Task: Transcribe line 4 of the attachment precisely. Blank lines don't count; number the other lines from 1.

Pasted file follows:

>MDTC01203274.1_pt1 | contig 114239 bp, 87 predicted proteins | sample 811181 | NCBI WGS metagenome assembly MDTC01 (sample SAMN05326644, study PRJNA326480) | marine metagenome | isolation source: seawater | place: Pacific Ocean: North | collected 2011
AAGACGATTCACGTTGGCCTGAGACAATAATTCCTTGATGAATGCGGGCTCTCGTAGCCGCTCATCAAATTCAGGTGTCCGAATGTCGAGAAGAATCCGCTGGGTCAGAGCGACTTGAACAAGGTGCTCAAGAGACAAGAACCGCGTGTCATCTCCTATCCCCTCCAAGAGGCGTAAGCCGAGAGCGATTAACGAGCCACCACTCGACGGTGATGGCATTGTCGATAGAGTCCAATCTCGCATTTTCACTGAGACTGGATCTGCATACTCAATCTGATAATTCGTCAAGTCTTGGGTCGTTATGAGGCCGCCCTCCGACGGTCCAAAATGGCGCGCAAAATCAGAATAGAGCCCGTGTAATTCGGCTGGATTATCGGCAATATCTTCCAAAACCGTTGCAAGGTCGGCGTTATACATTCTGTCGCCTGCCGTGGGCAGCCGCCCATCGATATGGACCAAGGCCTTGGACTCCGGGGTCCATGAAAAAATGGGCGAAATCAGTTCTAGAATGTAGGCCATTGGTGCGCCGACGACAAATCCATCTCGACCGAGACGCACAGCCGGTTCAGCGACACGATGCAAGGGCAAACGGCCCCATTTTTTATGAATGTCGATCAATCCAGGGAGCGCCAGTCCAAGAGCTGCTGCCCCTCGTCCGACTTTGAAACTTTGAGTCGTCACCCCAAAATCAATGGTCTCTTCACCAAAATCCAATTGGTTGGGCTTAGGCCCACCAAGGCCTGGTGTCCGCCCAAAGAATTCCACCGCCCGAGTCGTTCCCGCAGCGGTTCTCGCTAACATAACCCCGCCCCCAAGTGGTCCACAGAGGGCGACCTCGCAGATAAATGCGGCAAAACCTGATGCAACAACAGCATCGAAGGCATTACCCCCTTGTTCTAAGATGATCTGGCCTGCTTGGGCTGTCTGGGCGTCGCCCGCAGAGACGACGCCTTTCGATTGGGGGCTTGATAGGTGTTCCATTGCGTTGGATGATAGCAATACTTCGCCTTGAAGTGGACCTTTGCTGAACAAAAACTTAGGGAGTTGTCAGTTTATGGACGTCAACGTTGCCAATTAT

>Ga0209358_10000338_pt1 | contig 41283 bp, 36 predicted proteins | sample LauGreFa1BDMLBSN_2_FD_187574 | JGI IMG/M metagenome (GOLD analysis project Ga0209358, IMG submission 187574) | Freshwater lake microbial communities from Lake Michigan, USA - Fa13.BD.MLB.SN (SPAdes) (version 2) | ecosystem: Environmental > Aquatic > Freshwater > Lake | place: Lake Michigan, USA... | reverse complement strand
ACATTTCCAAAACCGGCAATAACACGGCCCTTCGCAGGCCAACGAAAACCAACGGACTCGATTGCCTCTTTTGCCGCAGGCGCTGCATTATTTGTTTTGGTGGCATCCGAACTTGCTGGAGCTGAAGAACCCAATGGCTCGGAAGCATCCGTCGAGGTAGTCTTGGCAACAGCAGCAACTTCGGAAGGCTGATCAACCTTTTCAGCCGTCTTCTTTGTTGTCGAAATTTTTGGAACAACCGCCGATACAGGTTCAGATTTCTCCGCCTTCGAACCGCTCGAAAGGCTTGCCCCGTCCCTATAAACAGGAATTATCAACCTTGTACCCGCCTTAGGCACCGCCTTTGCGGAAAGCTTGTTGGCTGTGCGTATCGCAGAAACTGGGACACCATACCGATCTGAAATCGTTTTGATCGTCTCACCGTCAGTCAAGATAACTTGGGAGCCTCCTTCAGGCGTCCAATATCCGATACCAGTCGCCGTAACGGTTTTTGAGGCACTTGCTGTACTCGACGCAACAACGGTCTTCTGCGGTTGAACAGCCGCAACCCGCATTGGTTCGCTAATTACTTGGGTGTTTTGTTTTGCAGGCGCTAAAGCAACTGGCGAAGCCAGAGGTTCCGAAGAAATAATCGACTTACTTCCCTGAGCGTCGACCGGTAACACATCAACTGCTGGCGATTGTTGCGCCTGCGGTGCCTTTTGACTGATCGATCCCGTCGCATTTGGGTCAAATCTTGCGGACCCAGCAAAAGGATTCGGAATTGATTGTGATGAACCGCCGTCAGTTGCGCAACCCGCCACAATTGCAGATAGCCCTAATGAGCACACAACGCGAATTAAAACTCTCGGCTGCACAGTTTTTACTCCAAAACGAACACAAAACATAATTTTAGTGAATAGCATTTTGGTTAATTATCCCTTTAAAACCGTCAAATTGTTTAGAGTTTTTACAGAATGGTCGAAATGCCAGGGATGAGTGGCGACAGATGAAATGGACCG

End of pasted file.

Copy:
ACATTTCCAAAACCGGCAATAACACGGCCCTTCGCAGGCCAACGAAAACCAACGGACTCGATTGCCTCTTTTGCCGCAGGCGCTGCATTATTTGTTTTGGTGGCATCCGAACTTGCTGGAGCTGAAGAACCCAATGGCTCGGAAGCATCCGTCGAGGTAGTCTTGGCAACAGCAGCAACTTCGGAAGGCTGATCAACCTTTTCAGCCGTCTTCTTTGTTGTCGAAATTTTTGGAACAACCGCCGATACAGGTTCAGATTTCTCCGCCTTCGAACCGCTCGAAAGGCTTGCCCCGTCCCTATAAACAGGAATTATCAACCTTGTACCCGCCTTAGGCACCGCCTTTGCGGAAAGCTTGTTGGCTGTGCGTATCGCAGAAACTGGGACACCATACCGATCTGAAATCGTTTTGATCGTCTCACCGTCAGTCAAGATAACTTGGGAGCCTCCTTCAGGCGTCCAATATCCGATACCAGTCGCCGTAACGGTTTTTGAGGCACTTGCTGTACTCGACGCAACAACGGTCTTCTGCGGTTGAACAGCCGCAACCCGCATTGGTTCGCTAATTACTTGGGTGTTTTGTTTTGCAGGCGCTAAAGCAACTGGCGAAGCCAGAGGTTCCGAAGAAATAATCGACTTACTTCCCTGAGCGTCGACCGGTAACACATCAACTGCTGGCGATTGTTGCGCCTGCGGTGCCTTTTGACTGATCGATCCCGTCGCATTTGGGTCAAATCTTGCGGACCCAGCAAAAGGATTCGGAATTGATTGTGATGAACCGCCGTCAGTTGCGCAACCCGCCACAATTGCAGATAGCCCTAATGAGCACACAACGCGAATTAAAACTCTCGGCTGCACAGTTTTTACTCCAAAACGAACACAAAACATAATTTTAGTGAATAGCATTTTGGTTAATTATCCCTTTAAAACCGTCAAATTGTTTAGAGTTTTTACAGAATGGTCGAAATGCCAGGGATGAGTGGCGACAGATGAAATGGACCG